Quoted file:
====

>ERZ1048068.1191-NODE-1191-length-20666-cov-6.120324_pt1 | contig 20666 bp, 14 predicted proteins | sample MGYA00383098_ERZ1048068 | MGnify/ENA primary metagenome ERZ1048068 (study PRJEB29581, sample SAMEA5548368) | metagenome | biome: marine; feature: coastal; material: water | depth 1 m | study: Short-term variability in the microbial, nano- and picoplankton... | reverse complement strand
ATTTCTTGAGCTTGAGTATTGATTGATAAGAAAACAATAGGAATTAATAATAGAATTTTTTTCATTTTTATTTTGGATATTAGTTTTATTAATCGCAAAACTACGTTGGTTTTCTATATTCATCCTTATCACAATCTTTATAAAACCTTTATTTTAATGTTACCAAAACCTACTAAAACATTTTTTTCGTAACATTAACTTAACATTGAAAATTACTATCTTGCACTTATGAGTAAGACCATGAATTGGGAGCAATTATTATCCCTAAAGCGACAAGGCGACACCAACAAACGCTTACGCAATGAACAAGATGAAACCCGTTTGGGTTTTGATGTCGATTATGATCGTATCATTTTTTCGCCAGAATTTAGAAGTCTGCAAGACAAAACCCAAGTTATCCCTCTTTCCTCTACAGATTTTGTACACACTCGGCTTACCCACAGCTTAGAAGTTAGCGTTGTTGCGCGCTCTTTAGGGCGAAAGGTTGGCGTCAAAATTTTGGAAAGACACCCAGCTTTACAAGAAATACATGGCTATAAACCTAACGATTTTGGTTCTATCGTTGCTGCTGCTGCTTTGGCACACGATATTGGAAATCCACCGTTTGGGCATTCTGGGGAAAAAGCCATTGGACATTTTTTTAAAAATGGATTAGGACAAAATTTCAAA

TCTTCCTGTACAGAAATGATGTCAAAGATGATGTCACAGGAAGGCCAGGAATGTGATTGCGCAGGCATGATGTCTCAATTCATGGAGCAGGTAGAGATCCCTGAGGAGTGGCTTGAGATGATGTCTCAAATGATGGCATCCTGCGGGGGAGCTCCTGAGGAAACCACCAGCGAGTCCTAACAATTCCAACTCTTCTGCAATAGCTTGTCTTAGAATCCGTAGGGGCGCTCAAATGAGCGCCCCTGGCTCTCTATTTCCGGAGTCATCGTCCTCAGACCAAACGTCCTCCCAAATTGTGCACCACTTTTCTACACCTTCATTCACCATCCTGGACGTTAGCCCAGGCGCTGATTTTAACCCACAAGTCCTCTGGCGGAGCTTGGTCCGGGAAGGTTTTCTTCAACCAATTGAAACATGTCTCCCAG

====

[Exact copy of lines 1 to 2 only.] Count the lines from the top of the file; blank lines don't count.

>ERZ1048068.1191-NODE-1191-length-20666-cov-6.120324_pt1 | contig 20666 bp, 14 predicted proteins | sample MGYA00383098_ERZ1048068 | MGnify/ENA primary metagenome ERZ1048068 (study PRJEB29581, sample SAMEA5548368) | metagenome | biome: marine; feature: coastal; material: water | depth 1 m | study: Short-term variability in the microbial, nano- and picoplankton... | reverse complement strand
ATTTCTTGAGCTTGAGTATTGATTGATAAGAAAACAATAGGAATTAATAATAGAATTTTTTTCATTTTTATTTTGGATATTAGTTTTATTAATCGCAAAACTACGTTGGTTTTCTATATTCATCCTTATCACAATCTTTATAAAACCTTTATTTTAATGTTACCAAAACCTACTAAAACATTTTTTTCGTAACATTAACTTAACATTGAAAATTACTATCTTGCACTTATGAGTAAGACCATGAATTGGGAGCAATTATTATCCCTAAAGCGACAAGGCGACACCAACAAACGCTTACGCAATGAACAAGATGAAACCCGTTTGGGTTTTGATGTCGATTATGATCGTATCATTTTTTCGCCAGAATTTAGAAGTCTGCAAGACAAAACCCAAGTTATCCCTCTTTCCTCTACAGATTTTGTACACACTCGGCTTACCCACAGCTTAGAAGTTAGCGTTGTTGCGCGCTCTTTAGGGCGAAAGGTTGGCGTCAAAATTTTGGAAAGACACCCAGCTTTACAAGAAATACATGGCTATAAACCTAACGATTTTGGTTCTATCGTTGCTGCTGCTGCTTTGGCACACGATATTGGAAATCCACCGTTTGGGCATTCTGGGGAAAAAGCCATTGGACATTTTTTTAAAAATGGATTAGGACAAAATTTCAAA